[0227] Referring to FIG. 22, each preliminary detector 383 comprises a reference symbol sub-sampling circuit (shown schematically as a switch) 3831, which closes once every five samples to pass a reference sample; and a narrow band filter 3832 comprising a lowpass filter with a stop band above around 250 Hz (wide enough to pass any residual error frequency, and the maximum fading frequency). The reference symbols are then up-sampled to the data symbol rate (i.e. by a factor of five) by an up-sampler circuit 3833 repeating each reference symbol five times. Time domain smoothing is performed by an interpolating filter 3834, and the conjugate of each reference sample is taken by a conjugating circuit 3835, the output of which is fed to a multiplier 3836 which receives each input sub carrier sample via a delay 3837, the delay 3837 corresponding in length to the delay of the components 3832-3835.

[0228] Thus, the preliminary detectors act as simple coherent demodulators, multiplying the subcarrier by the conjugate of the reference information to produce a sequence of symbols corrected for the phase error due to the channel. These corrected symbol samples are fed to a hard decision circuit 3838 comprising a phase discriminating circuit which detects which of the four possible symbol phases (for a subcarrier carrying to channels) or two possible symbol phases (for a subcarrier carrying one channel) the corrected sample lies closest to, and outputs that phase value as a preliminary decision sample.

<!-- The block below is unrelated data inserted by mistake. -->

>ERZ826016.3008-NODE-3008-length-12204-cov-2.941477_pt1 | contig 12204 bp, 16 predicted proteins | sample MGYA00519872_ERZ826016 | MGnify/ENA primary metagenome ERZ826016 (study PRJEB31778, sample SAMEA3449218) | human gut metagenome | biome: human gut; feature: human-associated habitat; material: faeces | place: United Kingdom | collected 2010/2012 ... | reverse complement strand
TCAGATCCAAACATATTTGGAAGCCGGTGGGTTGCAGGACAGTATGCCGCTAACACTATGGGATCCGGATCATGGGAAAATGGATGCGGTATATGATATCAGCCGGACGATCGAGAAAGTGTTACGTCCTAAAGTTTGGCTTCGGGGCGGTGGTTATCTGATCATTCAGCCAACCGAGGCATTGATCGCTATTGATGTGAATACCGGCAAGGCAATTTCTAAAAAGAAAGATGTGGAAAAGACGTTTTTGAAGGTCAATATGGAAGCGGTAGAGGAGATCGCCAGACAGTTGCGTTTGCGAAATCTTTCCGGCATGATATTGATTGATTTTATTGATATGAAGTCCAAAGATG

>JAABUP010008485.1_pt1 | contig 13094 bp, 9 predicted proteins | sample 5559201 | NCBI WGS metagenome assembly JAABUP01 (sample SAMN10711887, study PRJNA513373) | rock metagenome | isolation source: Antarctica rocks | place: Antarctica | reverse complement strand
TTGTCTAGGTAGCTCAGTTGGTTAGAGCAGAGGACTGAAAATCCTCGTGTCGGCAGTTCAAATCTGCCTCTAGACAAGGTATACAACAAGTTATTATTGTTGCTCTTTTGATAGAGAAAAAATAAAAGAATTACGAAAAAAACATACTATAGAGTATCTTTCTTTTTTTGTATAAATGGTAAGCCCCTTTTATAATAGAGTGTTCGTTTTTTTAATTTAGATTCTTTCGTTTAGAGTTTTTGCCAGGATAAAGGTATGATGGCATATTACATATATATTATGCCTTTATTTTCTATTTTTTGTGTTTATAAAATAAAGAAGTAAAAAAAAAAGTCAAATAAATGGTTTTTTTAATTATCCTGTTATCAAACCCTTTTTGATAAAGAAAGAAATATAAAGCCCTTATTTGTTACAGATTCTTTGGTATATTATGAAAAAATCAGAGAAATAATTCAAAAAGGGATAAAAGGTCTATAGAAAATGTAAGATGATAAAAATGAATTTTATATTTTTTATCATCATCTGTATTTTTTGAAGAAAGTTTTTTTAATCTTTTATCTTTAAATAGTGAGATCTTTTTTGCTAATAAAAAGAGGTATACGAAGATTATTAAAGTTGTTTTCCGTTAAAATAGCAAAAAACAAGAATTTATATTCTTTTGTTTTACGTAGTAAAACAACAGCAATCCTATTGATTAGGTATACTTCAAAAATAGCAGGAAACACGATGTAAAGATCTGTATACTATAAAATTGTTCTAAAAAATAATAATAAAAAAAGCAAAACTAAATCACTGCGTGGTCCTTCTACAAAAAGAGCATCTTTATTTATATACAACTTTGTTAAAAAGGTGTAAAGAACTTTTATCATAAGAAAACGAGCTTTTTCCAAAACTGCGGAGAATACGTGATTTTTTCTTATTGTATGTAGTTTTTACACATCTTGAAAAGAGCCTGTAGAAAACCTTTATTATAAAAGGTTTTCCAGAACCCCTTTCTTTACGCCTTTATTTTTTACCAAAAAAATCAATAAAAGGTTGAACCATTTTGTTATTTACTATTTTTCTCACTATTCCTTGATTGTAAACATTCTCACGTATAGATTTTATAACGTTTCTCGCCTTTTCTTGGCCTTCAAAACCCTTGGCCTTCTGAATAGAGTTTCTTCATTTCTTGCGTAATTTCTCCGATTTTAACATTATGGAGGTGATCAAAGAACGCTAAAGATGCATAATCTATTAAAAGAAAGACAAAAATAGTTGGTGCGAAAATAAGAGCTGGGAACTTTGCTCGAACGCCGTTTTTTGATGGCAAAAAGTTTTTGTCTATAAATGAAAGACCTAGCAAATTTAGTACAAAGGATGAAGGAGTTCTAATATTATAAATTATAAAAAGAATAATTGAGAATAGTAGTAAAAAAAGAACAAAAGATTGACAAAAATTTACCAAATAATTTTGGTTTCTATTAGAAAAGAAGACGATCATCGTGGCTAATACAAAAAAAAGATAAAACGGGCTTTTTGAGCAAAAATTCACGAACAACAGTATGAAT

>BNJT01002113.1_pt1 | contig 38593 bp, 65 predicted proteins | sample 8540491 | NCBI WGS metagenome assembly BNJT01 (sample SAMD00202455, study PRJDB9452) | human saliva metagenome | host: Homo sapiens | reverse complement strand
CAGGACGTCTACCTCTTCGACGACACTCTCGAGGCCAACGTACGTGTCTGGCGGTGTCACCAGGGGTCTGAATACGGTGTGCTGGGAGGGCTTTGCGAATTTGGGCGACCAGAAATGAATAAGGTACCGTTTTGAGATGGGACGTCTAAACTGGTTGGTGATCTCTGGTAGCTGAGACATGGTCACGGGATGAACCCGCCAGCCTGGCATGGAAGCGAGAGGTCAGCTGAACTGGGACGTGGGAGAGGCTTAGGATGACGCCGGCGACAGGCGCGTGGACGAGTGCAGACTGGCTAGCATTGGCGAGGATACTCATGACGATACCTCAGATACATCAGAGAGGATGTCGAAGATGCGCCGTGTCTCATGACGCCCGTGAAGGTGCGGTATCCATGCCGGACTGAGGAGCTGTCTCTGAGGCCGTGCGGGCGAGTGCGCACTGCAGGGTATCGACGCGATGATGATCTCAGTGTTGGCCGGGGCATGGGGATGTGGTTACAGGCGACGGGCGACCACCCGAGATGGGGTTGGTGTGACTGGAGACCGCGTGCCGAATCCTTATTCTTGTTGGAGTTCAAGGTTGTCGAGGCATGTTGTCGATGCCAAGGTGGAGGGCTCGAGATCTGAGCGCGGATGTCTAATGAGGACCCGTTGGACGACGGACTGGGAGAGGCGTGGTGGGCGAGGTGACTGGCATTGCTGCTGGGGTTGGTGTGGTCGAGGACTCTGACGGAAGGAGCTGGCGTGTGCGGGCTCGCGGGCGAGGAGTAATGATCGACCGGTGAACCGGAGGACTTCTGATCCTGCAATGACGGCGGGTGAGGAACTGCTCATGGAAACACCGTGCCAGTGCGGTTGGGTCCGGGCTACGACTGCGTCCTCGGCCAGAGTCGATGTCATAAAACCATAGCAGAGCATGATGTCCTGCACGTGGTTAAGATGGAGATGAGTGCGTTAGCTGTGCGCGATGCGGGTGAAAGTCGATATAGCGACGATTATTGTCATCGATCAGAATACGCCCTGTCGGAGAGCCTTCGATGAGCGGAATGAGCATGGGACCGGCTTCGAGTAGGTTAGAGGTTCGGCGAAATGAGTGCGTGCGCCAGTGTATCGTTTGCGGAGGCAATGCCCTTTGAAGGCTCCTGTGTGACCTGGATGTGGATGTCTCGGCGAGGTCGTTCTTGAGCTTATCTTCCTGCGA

[0229] Since the reference information is carried over two successive sample periods, there is also provided (not shown) an adder circuit and one sample delay, to add together every fourth and fifth sample to reconstitute the reference symbol on each reference subcarrier (other than the main reference subcarrier).

[0230] In order to commence reception, the receiver needs to discover how many channels are present in the frequency multiplexed signal. This information is, in this embodiment, carried on the main reference subcarrier, and in order to decode it the receiver needs to acquire accurately the frequency of the main reference subcarrier, which will vary due to the Doppler effect where the receiver is in a mobile station (e.g. a car or an aeroplane) or where the signal is relayed via a non geostationary satellite 200. Accordingly, the receiver has a signal acquisition phase in which it acquires the frequency of the main reference subcarrier, and then extracts the frame and super-frame timing and thereby decodes the number of channels present in the multiplexed signal S. For this purpose, the receiver includes an acquisition circuit 390, shown in FIG. 23.